You probably have "30 pound" tanks. Add 30 to the tare weight, and you should have the the weight reading your bathroom scale shows.

What eubank might want to say is "bleed off the excess" by opening the valve and cramming a blunt object in the valve's opening to overcome the latest safety feature. While I could do something like that, my preference would be to move the bottle to my "Cajun Cooker" LPG burner and invite everyone over for a low country boil. Why vent good gas?

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Old 06-21-2007, 08:16 PM   #10
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Thanks for all the input. I get a ton of info on this forum! I went out this evening and the tanks had stopped venting. It was very slight when it happened but I had just never seen an LP tank do that before. I think the guy over filled the tanks. What are the chances of both venting at the same time if there was a problem with a valve? I'll be extra carful and watch them over the next couple of days. I do remember that when the guy filled the tanks that it seemed like alot of gas blowing out when he disconnected and had already shut the valve on the feed line.
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Old 06-21-2007, 08:34 PM   #11
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Bottom line though, if the propane seller stated that the tank was overfilled, the OPD valve didn't work right. While it serves several functions it is supposed to prevent overfilling.

To me, anytime a tank vents you have a hazzard. While there is the saftey factor that venting is performing you also now have a new hazzard with the vented propane. So to me you still have an issue of a questionable OPD valve and if it didn't do one of its functions in preventing an overfill, you still have a chance that other function such as preventing a sudden discharge of propane due to a broken or ruptured gas hose or line may now be in question.

Don't settle on an overfill as a reason to stop you from pursuing this situation.

Jack
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Old 06-21-2007, 08:39 PM   #12
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What is OPD? Im not familiar with what that is. Does it mean (over pressure dump) or somthing like that? I saw it on the side of the valve.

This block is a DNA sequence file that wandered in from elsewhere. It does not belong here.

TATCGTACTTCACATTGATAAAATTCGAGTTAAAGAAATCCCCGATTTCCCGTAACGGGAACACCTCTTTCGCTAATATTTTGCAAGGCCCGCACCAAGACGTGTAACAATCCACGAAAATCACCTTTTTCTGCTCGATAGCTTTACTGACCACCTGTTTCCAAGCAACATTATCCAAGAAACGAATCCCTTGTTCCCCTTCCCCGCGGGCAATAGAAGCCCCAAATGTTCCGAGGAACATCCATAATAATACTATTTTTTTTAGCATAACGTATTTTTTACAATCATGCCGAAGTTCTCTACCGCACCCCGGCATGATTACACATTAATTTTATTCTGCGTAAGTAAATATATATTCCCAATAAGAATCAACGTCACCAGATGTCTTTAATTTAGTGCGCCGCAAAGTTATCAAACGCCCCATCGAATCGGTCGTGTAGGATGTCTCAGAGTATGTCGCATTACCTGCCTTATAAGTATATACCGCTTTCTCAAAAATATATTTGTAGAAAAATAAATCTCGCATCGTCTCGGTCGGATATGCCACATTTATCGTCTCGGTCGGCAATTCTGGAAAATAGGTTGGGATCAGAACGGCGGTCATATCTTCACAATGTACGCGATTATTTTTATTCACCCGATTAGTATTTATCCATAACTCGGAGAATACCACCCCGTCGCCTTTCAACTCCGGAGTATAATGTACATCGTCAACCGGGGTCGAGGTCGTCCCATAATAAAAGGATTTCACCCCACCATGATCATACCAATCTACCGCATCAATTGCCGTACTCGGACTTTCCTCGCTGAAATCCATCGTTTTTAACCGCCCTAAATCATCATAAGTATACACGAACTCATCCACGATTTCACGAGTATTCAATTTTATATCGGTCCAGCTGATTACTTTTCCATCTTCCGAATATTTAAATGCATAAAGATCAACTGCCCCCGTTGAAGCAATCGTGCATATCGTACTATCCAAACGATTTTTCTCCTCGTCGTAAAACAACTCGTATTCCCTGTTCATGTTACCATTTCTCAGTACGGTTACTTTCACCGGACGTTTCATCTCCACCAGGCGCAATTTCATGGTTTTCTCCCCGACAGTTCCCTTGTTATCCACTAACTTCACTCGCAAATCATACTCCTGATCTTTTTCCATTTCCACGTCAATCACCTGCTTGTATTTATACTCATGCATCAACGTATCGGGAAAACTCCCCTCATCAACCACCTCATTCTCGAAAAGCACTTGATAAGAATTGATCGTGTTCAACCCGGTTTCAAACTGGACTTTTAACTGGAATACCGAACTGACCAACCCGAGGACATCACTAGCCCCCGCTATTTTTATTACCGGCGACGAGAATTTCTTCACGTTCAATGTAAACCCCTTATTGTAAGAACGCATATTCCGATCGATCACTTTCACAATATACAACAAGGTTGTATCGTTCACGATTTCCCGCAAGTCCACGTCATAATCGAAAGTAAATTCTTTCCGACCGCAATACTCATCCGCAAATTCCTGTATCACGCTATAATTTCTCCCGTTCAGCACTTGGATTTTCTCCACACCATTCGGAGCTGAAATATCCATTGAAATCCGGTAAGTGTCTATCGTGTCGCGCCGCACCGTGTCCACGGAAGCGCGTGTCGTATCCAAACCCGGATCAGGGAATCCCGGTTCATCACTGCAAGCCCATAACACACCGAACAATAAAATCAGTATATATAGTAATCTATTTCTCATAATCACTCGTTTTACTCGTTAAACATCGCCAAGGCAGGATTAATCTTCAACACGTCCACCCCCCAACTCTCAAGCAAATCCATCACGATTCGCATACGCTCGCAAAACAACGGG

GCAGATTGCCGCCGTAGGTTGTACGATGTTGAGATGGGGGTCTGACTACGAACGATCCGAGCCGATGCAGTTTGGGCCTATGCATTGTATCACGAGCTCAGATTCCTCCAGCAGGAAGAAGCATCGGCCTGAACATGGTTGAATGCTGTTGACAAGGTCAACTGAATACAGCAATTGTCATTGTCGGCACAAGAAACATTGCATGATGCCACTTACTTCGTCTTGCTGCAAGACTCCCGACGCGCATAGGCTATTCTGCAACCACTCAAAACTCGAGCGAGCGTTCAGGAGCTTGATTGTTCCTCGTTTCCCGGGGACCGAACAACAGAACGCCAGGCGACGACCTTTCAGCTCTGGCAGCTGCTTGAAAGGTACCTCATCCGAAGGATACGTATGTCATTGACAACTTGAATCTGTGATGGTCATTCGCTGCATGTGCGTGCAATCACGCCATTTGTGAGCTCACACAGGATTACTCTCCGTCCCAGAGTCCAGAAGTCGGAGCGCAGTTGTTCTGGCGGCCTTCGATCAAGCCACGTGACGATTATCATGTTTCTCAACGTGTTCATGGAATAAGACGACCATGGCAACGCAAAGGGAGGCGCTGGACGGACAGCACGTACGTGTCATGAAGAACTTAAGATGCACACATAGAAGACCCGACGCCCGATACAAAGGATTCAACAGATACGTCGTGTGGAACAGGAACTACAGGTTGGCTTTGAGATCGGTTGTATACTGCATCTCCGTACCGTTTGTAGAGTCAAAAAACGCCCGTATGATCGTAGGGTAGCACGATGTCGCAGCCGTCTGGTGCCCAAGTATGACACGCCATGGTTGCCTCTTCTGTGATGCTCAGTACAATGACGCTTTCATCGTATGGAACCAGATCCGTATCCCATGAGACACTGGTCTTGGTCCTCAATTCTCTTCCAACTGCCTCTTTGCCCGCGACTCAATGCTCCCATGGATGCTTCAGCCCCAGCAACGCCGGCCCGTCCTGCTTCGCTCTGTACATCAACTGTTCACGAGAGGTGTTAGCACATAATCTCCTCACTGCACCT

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Old 06-21-2007, 09:05 PM   #13
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Quote:
Originally Posted by Resorts
What is OPD? Im not familiar with what that is. Does it mean (over pressure dump) or somthing like that? I saw it on the side of the valve.
Overfill Protection Device.
Basically a float that shuts off the gas fill when it's full.
In a percet world, your bottles hsould never be more than about 80% full. In reality, this does not always happen, espacially when a OPD is defective, like it might be in your case. Not the dealer's fault. They fill until it stops, basically.
I had the same thing happen afer having the bottles filled and going to Baja in 100F heat. Both bottles started sputtering quite spectacularly, I might add. After the water heater, furnace and stove ran for a while, all was good, but I did have to switch back and forth between the bottles by turning them on and off alternatively. The sputtering stopped the next day. I now realize that what I did was a bad idea, but it seemed like the only way to stay energized while out of the country.
Basically, use as much propane as you can during the cool hours of the day ( when the bottles are not sputtering). But please, at your own risk, and discretion. mJust because it worked for me, does not mean that you won't blow up half your block while doing it.
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Old 06-21-2007, 09:24 PM   #14
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The place in La Grande where I get my tanks filled has a pile of failed valves. I asked the lady and she told me at least one a week fails to do it's job.
Last fall when I went to Yellowstone and had my little accident. The night before it was 15 degrees. The next day as a result of the jarring of the accident, one of my tanks vented it's contents. The valve went bad. It gave signs and failed shortly there after.